A fan of ‘60s music and classic punk, Pelleymounter admits that he’s only recently become interested in modern lyric writing. “I’ve got into a lot of new writing. I think it’s only been in the last four or five years that music that’s being written now has struck a chord with me. And it’s people like The National and John Grant and Elbow – people who are writing really good songs that actually mean something… Those people, you’ve got to really work at getting what they’re getting at, but when you reach that, you’re like, ‘It’s fantastic.’ A lot of the earlier people like Johnny Cash, Bob Dylan… Fantastic. Paul Simon is a very good songwriter.”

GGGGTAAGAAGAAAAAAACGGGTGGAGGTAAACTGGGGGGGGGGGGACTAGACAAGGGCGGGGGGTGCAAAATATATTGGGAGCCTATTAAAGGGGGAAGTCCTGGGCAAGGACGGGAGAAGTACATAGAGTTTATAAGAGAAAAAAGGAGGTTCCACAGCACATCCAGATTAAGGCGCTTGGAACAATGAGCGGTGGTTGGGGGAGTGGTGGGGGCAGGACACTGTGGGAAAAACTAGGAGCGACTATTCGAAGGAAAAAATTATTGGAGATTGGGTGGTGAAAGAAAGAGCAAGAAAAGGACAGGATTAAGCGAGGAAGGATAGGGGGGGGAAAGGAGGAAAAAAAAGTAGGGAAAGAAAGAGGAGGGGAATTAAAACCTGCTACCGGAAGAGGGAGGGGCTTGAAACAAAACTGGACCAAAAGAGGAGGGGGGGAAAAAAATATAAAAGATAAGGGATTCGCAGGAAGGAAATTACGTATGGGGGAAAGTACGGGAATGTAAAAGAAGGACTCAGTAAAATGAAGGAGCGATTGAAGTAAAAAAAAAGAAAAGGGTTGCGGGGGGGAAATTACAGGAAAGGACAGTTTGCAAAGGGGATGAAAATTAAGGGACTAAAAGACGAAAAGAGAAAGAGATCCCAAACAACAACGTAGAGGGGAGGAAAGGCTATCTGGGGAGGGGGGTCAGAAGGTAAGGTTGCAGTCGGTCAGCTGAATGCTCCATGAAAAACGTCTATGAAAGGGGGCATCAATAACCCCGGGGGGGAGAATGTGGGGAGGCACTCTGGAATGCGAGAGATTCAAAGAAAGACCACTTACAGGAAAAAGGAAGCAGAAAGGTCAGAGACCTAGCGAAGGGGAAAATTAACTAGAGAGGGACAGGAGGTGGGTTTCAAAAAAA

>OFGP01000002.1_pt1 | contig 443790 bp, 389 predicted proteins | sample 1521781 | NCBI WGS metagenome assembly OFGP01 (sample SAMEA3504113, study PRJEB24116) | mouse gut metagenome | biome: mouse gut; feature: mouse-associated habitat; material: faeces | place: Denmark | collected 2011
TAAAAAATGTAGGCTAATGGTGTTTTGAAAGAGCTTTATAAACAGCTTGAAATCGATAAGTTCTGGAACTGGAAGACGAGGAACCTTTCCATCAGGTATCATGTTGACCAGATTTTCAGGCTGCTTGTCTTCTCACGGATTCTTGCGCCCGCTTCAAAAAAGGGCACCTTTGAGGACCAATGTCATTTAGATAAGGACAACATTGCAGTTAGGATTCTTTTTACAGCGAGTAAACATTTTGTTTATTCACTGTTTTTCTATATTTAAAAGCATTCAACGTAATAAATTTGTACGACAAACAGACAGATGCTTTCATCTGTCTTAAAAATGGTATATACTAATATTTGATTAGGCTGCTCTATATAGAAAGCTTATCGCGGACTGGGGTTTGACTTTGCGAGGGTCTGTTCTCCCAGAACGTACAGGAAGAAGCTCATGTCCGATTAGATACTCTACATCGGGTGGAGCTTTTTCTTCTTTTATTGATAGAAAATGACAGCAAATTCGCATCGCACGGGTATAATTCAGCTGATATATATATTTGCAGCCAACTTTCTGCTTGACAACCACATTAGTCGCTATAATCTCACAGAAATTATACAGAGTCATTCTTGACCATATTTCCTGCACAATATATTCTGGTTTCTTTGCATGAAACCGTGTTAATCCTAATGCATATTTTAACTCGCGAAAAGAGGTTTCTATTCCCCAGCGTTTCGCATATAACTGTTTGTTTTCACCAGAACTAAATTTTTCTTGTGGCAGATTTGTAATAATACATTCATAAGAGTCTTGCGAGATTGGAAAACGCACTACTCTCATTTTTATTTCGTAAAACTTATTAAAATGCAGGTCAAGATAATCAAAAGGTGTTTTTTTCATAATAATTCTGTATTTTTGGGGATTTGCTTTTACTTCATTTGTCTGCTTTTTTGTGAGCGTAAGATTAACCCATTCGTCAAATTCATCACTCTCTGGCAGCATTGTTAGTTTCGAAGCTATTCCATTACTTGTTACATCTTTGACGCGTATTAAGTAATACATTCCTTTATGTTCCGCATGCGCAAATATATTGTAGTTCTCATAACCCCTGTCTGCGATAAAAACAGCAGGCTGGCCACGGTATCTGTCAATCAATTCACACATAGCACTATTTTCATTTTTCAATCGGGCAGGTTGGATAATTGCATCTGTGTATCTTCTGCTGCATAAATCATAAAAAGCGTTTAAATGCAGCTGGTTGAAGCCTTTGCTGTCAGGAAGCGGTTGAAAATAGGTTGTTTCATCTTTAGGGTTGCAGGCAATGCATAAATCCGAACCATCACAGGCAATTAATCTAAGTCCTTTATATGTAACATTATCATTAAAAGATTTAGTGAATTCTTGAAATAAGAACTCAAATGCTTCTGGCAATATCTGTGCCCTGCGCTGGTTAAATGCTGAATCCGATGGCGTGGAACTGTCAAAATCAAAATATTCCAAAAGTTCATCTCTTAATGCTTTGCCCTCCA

TKAK will be supporting both The National and The Pixies on upcoming festival dates this summer. “I’m still a massive fan of the Pixies,” Ralph adds. “I can’t believe, this summer, we’re playing a lot of festivals with them, but there’s one festival called Best Kept Secret, where we’re four below them on the main stage, and I just can’t believe we’re going to be so close to them. There’s a few things coming up, and that we’ve just done, where you just have to pinch yourself a little bit. Like we just got to support The Flaming Lips earlier this year. And we’ll be playing with The National in Hyde Park this summer as well. Just the sort of people you’ve always looked up to and listened to their music and then get to do something alongside them… It’s just amazing.”